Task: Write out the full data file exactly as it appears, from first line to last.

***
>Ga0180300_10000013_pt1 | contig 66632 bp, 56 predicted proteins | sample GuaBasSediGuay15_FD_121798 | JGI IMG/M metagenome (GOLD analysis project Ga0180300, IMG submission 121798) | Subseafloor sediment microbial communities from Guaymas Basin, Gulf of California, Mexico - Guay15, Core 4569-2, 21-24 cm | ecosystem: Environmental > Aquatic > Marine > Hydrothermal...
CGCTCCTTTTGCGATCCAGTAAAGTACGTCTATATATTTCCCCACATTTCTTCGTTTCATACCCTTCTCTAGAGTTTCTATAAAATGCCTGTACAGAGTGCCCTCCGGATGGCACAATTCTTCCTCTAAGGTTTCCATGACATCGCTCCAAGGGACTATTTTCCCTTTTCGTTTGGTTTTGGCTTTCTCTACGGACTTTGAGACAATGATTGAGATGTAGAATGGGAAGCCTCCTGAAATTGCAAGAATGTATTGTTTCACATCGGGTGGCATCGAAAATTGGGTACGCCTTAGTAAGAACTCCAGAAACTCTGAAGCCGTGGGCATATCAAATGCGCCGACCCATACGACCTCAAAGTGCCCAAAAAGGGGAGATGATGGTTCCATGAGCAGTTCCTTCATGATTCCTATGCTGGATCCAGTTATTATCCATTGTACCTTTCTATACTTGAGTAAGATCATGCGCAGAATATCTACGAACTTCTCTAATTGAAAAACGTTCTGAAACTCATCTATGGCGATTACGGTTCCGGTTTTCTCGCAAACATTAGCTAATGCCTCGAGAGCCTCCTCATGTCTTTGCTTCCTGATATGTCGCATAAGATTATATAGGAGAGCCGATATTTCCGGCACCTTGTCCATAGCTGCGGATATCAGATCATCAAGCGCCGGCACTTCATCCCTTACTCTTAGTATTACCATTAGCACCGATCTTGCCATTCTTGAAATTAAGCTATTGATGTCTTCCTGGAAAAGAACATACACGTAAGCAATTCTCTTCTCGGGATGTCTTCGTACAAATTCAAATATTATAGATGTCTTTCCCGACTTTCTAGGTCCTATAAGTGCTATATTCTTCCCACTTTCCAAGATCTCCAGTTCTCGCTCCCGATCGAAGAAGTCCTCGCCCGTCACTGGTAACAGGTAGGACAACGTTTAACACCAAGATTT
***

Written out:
>Ga0180300_10000013_pt1 | contig 66632 bp, 56 predicted proteins | sample GuaBasSediGuay15_FD_121798 | JGI IMG/M metagenome (GOLD analysis project Ga0180300, IMG submission 121798) | Subseafloor sediment microbial communities from Guaymas Basin, Gulf of California, Mexico - Guay15, Core 4569-2, 21-24 cm | ecosystem: Environmental > Aquatic > Marine > Hydrothermal...
CGCTCCTTTTGCGATCCAGTAAAGTACGTCTATATATTTCCCCACATTTCTTCGTTTCATACCCTTCTCTAGAGTTTCTATAAAATGCCTGTACAGAGTGCCCTCCGGATGGCACAATTCTTCCTCTAAGGTTTCCATGACATCGCTCCAAGGGACTATTTTCCCTTTTCGTTTGGTTTTGGCTTTCTCTACGGACTTTGAGACAATGATTGAGATGTAGAATGGGAAGCCTCCTGAAATTGCAAGAATGTATTGTTTCACATCGGGTGGCATCGAAAATTGGGTACGCCTTAGTAAGAACTCCAGAAACTCTGAAGCCGTGGGCATATCAAATGCGCCGACCCATACGACCTCAAAGTGCCCAAAAAGGGGAGATGATGGTTCCATGAGCAGTTCCTTCATGATTCCTATGCTGGATCCAGTTATTATCCATTGTACCTTTCTATACTTGAGTAAGATCATGCGCAGAATATCTACGAACTTCTCTAATTGAAAAACGTTCTGAAACTCATCTATGGCGATTACGGTTCCGGTTTTCTCGCAAACATTAGCTAATGCCTCGAGAGCCTCCTCATGTCTTTGCTTCCTGATATGTCGCATAAGATTATATAGGAGAGCCGATATTTCCGGCACCTTGTCCATAGCTGCGGATATCAGATCATCAAGCGCCGGCACTTCATCCCTTACTCTTAGTATTACCATTAGCACCGATCTTGCCATTCTTGAAATTAAGCTATTGATGTCTTCCTGGAAAAGAACATACACGTAAGCAATTCTCTTCTCGGGATGTCTTCGTACAAATTCAAATATTATAGATGTCTTTCCCGACTTTCTAGGTCCTATAAGTGCTATATTCTTCCCACTTTCCAAGATCTCCAGTTCTCGCTCCCGATCGAAGAAGTCCTCGCCCGTCACTGGTAACAGGTAGGACAACGTTTAACACCAAGATTT